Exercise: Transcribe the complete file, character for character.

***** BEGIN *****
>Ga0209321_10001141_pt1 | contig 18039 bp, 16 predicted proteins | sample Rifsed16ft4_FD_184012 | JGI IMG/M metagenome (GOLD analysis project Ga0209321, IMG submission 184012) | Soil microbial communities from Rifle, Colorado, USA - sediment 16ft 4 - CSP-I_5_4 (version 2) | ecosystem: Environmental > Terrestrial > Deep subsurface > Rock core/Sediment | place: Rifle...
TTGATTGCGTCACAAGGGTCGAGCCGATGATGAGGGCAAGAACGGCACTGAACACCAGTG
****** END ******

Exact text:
>Ga0209321_10001141_pt1 | contig 18039 bp, 16 predicted proteins | sample Rifsed16ft4_FD_184012 | JGI IMG/M metagenome (GOLD analysis project Ga0209321, IMG submission 184012) | Soil microbial communities from Rifle, Colorado, USA - sediment 16ft 4 - CSP-I_5_4 (version 2) | ecosystem: Environmental > Terrestrial > Deep subsurface > Rock core/Sediment | place: Rifle...
TTGATTGCGTCACAAGGGTCGAGCCGATGATGAGGGCAAGAACGGCACTGAACACCAGTG